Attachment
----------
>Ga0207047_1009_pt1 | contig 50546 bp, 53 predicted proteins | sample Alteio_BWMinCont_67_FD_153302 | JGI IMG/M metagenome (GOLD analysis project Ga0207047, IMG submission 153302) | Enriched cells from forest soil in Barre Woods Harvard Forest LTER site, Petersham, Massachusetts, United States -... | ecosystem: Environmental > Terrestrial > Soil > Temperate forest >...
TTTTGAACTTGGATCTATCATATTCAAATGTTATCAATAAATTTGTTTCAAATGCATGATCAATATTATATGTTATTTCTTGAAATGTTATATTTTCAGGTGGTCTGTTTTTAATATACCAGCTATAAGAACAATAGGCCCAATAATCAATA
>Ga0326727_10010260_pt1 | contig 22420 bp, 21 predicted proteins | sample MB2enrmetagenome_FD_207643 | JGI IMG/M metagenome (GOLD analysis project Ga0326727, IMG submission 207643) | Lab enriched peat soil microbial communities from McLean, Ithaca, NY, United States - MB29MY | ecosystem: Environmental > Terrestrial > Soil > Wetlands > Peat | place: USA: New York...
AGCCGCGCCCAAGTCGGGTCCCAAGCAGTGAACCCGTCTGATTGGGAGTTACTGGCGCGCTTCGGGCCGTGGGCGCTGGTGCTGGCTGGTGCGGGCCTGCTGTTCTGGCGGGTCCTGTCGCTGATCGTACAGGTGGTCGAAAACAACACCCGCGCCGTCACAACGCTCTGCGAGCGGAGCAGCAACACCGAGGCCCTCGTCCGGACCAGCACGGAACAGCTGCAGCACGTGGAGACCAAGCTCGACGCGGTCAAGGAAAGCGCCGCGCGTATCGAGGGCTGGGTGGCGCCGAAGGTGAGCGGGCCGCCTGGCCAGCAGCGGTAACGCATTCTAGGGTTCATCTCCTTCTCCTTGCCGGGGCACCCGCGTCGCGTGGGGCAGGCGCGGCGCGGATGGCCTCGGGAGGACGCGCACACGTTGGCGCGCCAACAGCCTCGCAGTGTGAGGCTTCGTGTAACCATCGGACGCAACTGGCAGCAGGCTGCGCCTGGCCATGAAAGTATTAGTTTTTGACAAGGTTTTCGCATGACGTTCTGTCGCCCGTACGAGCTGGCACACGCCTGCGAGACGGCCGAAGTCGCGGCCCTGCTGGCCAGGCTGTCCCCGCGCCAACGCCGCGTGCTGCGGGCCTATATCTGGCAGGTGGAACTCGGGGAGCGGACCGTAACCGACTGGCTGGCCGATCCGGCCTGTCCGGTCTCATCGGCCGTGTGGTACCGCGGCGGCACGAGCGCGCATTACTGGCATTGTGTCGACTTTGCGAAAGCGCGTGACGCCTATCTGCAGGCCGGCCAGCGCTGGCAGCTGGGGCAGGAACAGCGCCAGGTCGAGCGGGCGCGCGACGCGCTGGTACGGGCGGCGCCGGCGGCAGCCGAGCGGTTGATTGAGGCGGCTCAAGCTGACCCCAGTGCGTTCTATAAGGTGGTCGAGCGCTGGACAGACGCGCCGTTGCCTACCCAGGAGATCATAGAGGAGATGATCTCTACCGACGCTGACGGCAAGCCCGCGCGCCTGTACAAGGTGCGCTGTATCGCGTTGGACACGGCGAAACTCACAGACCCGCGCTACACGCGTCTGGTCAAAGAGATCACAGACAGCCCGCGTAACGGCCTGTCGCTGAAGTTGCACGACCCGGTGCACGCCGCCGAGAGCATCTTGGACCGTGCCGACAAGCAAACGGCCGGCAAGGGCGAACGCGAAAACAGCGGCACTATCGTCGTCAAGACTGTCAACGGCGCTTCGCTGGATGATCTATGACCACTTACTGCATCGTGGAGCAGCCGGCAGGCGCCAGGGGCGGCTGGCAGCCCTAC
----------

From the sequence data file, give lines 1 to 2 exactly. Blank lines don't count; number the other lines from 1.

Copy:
>Ga0207047_1009_pt1 | contig 50546 bp, 53 predicted proteins | sample Alteio_BWMinCont_67_FD_153302 | JGI IMG/M metagenome (GOLD analysis project Ga0207047, IMG submission 153302) | Enriched cells from forest soil in Barre Woods Harvard Forest LTER site, Petersham, Massachusetts, United States -... | ecosystem: Environmental > Terrestrial > Soil > Temperate forest >...
TTTTGAACTTGGATCTATCATATTCAAATGTTATCAATAAATTTGTTTCAAATGCATGATCAATATTATATGTTATTTCTTGAAATGTTATATTTTCAGGTGGTCTGTTTTTAATATACCAGCTATAAGAACAATAGGCCCAATAATCAATA